(ETX Daily Up) – A zero waste bathroom. This is the challenge that the cosmetics sector is tackling in the face of the climate emergency, with the aim of reducing the proportion of packaging in our beauty routine as much as possible. The avenues envisaged are multiple, but bulk and refilling appear today as serious solutions to almost definitively exclude plastic, and other forms of packaging, from the bathroom.
Two weeks is the average time it takes a family of three to empty a tube of toothpaste. It makes waste that accumulates throughout the year. After switching to natural and organic toothpaste, “more respectful of health and the environment”, Sophie quickly realized that her packaging also weighed on the planet. This is why she turned to solid toothpastes, less plastic-intensive, and more durable, offered in the form of chewable tablets, which can be found in refills.
“I now only have one bottle for the whole family, which I refill thanks to a subscription, without leaving home,” she explains. An easy, practical, and eco-friendly solution, to which many consumers are already turning, and which could redraw the contours of beauty. Because many cosmetics, starting with solid or liquid soaps, shampoos, face care, perfumes, and even certain make-up products, could be permanently rid of their numerous packaging.
“A return to basics”
Successfully deployed in the food industry, although in decline since the health crisis, as revealed by the latest Observatoire du Rayon Vrac (Editions Dauvers), refills and bulk could gain as many followers, if not is more, when it comes to cosmetics. The report also tells us that on the side of France, consumers are clearly in demand, with no less than 52% of French households who would like to have access to more bulk products in their stores. A desire that particularly concerns groceries (69%), and maintenance (53%), but also… hygiene and beauty, up to 41%. The demand is therefore indeed present, justifying a deployment on a larger scale.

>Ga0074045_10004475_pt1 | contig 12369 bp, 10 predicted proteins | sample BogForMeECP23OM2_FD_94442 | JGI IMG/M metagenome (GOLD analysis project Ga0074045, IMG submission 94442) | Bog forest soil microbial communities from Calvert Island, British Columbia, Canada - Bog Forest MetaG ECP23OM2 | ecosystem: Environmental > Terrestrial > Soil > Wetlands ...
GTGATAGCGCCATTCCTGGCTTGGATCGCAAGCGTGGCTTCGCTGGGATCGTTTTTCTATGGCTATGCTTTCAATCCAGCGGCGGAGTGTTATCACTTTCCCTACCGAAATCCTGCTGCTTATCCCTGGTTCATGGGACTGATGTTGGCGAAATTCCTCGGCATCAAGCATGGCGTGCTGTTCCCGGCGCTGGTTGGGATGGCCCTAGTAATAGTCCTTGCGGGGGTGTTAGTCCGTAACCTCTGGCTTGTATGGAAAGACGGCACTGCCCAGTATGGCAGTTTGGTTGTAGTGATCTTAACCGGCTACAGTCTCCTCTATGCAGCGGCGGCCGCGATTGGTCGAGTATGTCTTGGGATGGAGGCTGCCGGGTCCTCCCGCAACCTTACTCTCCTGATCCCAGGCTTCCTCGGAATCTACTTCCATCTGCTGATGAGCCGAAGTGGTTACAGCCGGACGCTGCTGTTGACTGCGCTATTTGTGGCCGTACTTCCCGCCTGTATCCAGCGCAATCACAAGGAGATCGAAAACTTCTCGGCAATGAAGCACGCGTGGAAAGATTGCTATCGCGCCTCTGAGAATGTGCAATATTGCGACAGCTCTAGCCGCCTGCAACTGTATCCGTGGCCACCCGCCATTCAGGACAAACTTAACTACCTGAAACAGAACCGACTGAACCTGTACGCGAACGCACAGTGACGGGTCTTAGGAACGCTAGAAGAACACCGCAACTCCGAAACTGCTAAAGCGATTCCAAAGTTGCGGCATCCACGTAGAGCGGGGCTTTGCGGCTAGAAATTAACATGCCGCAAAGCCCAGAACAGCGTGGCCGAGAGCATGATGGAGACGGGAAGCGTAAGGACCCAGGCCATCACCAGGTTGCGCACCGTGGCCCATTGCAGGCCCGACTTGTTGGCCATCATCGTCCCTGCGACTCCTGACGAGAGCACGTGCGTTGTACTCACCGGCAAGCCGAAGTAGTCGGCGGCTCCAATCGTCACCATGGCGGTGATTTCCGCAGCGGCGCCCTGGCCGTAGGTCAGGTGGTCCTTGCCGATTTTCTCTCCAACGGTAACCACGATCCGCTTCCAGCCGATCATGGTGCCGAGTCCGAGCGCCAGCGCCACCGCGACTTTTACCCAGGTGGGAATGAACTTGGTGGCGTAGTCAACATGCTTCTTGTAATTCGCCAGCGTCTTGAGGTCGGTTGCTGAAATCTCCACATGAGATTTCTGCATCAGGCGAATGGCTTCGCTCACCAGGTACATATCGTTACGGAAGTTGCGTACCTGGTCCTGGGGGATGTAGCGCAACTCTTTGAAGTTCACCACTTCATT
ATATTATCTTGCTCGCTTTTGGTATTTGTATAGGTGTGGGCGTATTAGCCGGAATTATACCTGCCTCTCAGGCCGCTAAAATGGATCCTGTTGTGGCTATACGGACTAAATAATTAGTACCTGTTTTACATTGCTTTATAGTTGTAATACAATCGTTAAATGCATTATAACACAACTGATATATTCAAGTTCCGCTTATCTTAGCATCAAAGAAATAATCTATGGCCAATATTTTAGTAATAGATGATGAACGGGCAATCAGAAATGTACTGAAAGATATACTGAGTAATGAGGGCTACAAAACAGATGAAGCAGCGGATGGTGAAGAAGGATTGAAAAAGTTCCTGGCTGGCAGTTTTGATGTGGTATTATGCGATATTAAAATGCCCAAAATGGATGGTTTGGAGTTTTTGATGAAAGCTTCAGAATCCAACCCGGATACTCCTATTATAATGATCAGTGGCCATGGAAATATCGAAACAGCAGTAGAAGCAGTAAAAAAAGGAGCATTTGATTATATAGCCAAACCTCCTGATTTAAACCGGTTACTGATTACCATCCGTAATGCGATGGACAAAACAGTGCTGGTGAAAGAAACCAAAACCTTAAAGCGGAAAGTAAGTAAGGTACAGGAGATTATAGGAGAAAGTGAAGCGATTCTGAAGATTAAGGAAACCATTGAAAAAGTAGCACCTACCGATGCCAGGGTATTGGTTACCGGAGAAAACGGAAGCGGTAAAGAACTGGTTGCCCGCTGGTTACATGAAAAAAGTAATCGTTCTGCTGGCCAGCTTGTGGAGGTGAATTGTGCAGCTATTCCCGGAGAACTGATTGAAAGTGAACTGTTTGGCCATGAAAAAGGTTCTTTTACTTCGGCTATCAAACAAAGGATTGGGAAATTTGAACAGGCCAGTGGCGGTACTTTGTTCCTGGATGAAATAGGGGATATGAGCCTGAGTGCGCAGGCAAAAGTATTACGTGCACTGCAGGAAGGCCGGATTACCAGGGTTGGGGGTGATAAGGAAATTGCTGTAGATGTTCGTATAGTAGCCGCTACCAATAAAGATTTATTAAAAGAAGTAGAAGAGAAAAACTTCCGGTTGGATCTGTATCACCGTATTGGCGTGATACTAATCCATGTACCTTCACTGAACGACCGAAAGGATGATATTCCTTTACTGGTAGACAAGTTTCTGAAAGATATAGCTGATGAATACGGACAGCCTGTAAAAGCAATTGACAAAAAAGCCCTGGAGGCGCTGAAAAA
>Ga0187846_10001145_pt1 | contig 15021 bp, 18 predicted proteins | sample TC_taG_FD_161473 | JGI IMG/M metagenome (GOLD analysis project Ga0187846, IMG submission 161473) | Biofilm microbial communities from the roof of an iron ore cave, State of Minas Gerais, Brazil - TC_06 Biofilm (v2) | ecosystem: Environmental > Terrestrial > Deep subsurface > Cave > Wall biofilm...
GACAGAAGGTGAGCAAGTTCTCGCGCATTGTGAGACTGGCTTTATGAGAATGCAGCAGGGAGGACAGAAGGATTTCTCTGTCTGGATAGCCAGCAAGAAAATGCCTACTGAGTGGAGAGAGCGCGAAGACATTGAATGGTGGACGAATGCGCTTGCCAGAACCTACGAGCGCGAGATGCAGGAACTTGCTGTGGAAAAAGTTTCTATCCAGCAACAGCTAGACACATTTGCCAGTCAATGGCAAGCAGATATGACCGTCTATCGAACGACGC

Some brands did not wait to be confronted with climate issues to develop bulk or refill in the beauty industry. “The Mugler perfume fountain has been around for 20 years, and refills are widely available for certain market segments such as hand wash gels”, says Stéphanie Lumbers, director of sustainable development at FEBEA, the trade union for the cosmetics sector. . And to add: “What is new is therefore rather the attention paid to these questions and their development outside certain niches”.
For Hugues Laurençon, general manager of The Body Shop in France and Benelux, who has worked to deploy charging in 100% of his stores, this is even a step back. A global trend in many sectors, including fashion and beauty, which brings us back to practices valued by our grandparents and great-grandparents. “You should know that in 1976, when Anita Roddick, the founder of The Body Shop, opened her first shop in Brighton, there was absolutely no product available in a plastic bottle. It was only refill It’s a pirouette of history, we’re going back to basics.”
Reuse to put an end to plastic
With the return and the craze for solid cosmetics, including the famous soap used by our ancestors, bulk and refills now seem obvious to industry players who are working to significantly reduce their waste. And they no longer have a choice, if only to meet the ambitious objectives of the AGEC Law (Anti-waste for a Circular Economy). “Reuse solutions are an effective way to reduce waste: isn’t the best waste the one that we don’t produce?” asks Stéphanie Lumbers.